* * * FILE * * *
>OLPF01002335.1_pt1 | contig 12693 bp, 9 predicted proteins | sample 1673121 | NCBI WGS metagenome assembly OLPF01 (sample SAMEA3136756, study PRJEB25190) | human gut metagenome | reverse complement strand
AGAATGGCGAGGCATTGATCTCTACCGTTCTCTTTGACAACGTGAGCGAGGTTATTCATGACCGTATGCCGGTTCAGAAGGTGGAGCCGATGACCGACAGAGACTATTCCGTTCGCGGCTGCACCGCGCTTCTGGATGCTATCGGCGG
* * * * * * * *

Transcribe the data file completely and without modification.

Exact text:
>OLPF01002335.1_pt1 | contig 12693 bp, 9 predicted proteins | sample 1673121 | NCBI WGS metagenome assembly OLPF01 (sample SAMEA3136756, study PRJEB25190) | human gut metagenome | reverse complement strand
AGAATGGCGAGGCATTGATCTCTACCGTTCTCTTTGACAACGTGAGCGAGGTTATTCATGACCGTATGCCGGTTCAGAAGGTGGAGCCGATGACCGACAGAGACTATTCCGTTCGCGGCTGCACCGCGCTTCTGGATGCTATCGGCGG